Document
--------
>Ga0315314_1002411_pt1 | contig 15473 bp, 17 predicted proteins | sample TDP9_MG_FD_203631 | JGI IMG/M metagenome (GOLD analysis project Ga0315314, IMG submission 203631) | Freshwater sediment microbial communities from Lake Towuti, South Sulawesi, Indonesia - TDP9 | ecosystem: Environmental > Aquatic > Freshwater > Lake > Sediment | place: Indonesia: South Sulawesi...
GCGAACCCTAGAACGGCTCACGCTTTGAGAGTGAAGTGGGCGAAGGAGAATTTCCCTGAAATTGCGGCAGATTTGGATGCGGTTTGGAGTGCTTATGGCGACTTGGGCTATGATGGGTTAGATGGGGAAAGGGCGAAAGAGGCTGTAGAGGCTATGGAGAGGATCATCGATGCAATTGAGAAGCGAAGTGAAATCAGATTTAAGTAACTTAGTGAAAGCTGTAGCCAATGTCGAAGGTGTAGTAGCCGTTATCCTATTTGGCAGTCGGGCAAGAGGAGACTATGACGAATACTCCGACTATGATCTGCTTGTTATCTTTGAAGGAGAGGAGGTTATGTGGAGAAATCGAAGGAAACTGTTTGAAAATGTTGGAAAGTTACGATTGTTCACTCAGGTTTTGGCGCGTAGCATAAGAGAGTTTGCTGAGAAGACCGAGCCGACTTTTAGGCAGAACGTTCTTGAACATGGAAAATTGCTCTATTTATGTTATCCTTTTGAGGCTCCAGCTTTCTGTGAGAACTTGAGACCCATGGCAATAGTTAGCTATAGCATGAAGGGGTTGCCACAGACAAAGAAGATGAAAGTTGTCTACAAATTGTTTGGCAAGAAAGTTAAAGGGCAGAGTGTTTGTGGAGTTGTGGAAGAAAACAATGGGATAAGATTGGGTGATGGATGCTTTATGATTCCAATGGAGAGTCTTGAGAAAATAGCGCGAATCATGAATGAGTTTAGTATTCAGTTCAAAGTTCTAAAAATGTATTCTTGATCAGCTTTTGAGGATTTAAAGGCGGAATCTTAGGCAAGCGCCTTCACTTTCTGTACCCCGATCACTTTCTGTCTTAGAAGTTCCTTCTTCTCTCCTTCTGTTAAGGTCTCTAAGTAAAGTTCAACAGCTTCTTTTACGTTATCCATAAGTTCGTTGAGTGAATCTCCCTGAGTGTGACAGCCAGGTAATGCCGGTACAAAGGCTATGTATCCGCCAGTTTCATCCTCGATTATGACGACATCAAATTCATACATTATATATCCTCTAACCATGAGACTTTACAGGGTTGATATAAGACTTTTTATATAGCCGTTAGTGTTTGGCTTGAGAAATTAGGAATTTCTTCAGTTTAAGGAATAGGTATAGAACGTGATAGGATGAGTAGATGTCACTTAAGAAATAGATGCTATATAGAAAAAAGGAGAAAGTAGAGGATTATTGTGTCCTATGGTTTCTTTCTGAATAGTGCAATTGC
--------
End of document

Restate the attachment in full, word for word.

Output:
>Ga0315314_1002411_pt1 | contig 15473 bp, 17 predicted proteins | sample TDP9_MG_FD_203631 | JGI IMG/M metagenome (GOLD analysis project Ga0315314, IMG submission 203631) | Freshwater sediment microbial communities from Lake Towuti, South Sulawesi, Indonesia - TDP9 | ecosystem: Environmental > Aquatic > Freshwater > Lake > Sediment | place: Indonesia: South Sulawesi...
GCGAACCCTAGAACGGCTCACGCTTTGAGAGTGAAGTGGGCGAAGGAGAATTTCCCTGAAATTGCGGCAGATTTGGATGCGGTTTGGAGTGCTTATGGCGACTTGGGCTATGATGGGTTAGATGGGGAAAGGGCGAAAGAGGCTGTAGAGGCTATGGAGAGGATCATCGATGCAATTGAGAAGCGAAGTGAAATCAGATTTAAGTAACTTAGTGAAAGCTGTAGCCAATGTCGAAGGTGTAGTAGCCGTTATCCTATTTGGCAGTCGGGCAAGAGGAGACTATGACGAATACTCCGACTATGATCTGCTTGTTATCTTTGAAGGAGAGGAGGTTATGTGGAGAAATCGAAGGAAACTGTTTGAAAATGTTGGAAAGTTACGATTGTTCACTCAGGTTTTGGCGCGTAGCATAAGAGAGTTTGCTGAGAAGACCGAGCCGACTTTTAGGCAGAACGTTCTTGAACATGGAAAATTGCTCTATTTATGTTATCCTTTTGAGGCTCCAGCTTTCTGTGAGAACTTGAGACCCATGGCAATAGTTAGCTATAGCATGAAGGGGTTGCCACAGACAAAGAAGATGAAAGTTGTCTACAAATTGTTTGGCAAGAAAGTTAAAGGGCAGAGTGTTTGTGGAGTTGTGGAAGAAAACAATGGGATAAGATTGGGTGATGGATGCTTTATGATTCCAATGGAGAGTCTTGAGAAAATAGCGCGAATCATGAATGAGTTTAGTATTCAGTTCAAAGTTCTAAAAATGTATTCTTGATCAGCTTTTGAGGATTTAAAGGCGGAATCTTAGGCAAGCGCCTTCACTTTCTGTACCCCGATCACTTTCTGTCTTAGAAGTTCCTTCTTCTCTCCTTCTGTTAAGGTCTCTAAGTAAAGTTCAACAGCTTCTTTTACGTTATCCATAAGTTCGTTGAGTGAATCTCCCTGAGTGTGACAGCCAGGTAATGCCGGTACAAAGGCTATGTATCCGCCAGTTTCATCCTCGATTATGACGACATCAAATTCATACATTATATATCCTCTAACCATGAGACTTTACAGGGTTGATATAAGACTTTTTATATAGCCGTTAGTGTTTGGCTTGAGAAATTAGGAATTTCTTCAGTTTAAGGAATAGGTATAGAACGTGATAGGATGAGTAGATGTCACTTAAGAAATAGATGCTATATAGAAAAAAGGAGAAAGTAGAGGATTATTGTGTCCTATGGTTTCTTTCTGAATAGTGCAATTGC